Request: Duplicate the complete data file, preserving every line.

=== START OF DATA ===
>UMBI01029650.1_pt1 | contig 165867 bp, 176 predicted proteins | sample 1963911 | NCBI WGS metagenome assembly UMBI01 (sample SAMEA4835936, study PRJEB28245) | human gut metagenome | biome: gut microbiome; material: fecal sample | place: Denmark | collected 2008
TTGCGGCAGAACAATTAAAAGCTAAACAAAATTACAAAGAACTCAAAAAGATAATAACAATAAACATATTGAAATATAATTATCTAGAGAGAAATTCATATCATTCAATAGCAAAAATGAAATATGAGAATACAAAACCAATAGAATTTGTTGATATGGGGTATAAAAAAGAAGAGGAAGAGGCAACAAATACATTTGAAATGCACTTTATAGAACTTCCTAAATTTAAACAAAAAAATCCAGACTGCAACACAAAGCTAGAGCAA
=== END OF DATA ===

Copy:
>UMBI01029650.1_pt1 | contig 165867 bp, 176 predicted proteins | sample 1963911 | NCBI WGS metagenome assembly UMBI01 (sample SAMEA4835936, study PRJEB28245) | human gut metagenome | biome: gut microbiome; material: fecal sample | place: Denmark | collected 2008
TTGCGGCAGAACAATTAAAAGCTAAACAAAATTACAAAGAACTCAAAAAGATAATAACAATAAACATATTGAAATATAATTATCTAGAGAGAAATTCATATCATTCAATAGCAAAAATGAAATATGAGAATACAAAACCAATAGAATTTGTTGATATGGGGTATAAAAAAGAAGAGGAAGAGGCAACAAATACATTTGAAATGCACTTTATAGAACTTCCTAAATTTAAACAAAAAAATCCAGACTGCAACACAAAGCTAGAGCAA